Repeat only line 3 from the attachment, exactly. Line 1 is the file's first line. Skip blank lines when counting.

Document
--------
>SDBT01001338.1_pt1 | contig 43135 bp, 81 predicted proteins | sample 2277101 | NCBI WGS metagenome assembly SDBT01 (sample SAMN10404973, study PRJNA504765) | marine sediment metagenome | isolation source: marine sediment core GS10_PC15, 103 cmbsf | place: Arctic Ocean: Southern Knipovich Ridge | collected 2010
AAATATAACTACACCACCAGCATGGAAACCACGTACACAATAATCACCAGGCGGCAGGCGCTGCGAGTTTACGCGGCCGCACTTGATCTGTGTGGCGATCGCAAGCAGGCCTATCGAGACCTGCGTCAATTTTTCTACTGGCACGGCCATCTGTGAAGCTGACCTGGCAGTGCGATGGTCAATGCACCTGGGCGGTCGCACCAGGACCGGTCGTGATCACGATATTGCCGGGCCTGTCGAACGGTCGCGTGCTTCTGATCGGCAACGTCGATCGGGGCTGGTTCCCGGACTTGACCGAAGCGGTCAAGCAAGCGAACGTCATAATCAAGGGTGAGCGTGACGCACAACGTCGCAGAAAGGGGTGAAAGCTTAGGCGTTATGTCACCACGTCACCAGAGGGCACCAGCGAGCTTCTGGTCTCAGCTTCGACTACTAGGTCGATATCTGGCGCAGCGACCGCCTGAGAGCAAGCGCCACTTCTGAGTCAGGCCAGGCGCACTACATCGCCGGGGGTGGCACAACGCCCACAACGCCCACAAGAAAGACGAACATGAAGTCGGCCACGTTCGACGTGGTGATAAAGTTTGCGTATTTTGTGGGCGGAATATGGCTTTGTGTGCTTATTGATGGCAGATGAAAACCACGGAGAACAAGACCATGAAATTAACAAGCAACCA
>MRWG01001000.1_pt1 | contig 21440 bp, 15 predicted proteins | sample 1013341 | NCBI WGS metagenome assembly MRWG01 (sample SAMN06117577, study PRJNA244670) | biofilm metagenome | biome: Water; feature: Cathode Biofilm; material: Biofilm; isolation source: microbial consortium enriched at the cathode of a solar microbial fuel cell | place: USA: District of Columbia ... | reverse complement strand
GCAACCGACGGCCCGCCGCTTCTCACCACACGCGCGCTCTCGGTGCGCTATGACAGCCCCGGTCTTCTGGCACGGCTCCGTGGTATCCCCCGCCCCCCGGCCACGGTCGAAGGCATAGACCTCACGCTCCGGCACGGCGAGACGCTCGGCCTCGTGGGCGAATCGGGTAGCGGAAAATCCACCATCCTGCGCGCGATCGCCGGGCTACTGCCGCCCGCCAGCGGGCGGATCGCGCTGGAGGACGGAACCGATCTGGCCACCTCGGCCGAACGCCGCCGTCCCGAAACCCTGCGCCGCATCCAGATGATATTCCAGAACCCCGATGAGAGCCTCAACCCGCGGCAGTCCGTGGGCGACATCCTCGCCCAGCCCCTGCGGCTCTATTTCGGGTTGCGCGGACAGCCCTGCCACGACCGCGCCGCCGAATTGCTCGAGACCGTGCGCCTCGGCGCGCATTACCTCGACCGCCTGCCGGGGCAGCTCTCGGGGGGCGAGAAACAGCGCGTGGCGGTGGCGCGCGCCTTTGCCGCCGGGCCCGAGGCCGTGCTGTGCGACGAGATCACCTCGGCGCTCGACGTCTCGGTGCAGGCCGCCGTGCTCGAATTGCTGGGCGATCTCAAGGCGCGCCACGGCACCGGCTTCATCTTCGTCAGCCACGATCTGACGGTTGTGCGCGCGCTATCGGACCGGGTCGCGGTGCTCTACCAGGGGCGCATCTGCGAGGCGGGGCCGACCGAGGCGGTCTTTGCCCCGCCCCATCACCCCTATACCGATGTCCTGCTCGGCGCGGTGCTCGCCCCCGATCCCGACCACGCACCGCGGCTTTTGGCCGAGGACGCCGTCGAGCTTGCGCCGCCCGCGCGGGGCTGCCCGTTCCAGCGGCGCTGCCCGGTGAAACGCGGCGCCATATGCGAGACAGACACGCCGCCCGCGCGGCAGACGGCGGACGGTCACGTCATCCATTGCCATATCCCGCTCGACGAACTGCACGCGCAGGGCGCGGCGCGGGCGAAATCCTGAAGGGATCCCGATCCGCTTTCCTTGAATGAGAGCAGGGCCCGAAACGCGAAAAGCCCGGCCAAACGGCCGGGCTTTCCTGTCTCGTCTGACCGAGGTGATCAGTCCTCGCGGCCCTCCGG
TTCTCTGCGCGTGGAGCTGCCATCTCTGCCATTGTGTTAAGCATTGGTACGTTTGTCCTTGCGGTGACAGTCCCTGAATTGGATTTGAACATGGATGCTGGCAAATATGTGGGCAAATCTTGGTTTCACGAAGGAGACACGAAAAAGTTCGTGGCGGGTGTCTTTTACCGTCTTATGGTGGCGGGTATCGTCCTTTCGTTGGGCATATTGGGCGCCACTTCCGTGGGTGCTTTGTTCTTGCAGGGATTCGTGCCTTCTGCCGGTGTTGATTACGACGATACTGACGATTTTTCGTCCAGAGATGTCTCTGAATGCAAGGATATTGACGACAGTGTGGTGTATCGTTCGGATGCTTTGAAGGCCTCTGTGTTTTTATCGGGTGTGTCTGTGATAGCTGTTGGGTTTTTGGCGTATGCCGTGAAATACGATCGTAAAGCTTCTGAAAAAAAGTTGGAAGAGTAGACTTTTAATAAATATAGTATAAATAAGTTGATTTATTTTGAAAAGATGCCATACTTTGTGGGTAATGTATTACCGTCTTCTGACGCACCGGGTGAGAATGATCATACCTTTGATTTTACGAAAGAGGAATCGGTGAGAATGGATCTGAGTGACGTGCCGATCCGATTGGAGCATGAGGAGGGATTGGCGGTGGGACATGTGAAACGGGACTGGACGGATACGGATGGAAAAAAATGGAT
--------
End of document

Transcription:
>MRWG01001000.1_pt1 | contig 21440 bp, 15 predicted proteins | sample 1013341 | NCBI WGS metagenome assembly MRWG01 (sample SAMN06117577, study PRJNA244670) | biofilm metagenome | biome: Water; feature: Cathode Biofilm; material: Biofilm; isolation source: microbial consortium enriched at the cathode of a solar microbial fuel cell | place: USA: District of Columbia ... | reverse complement strand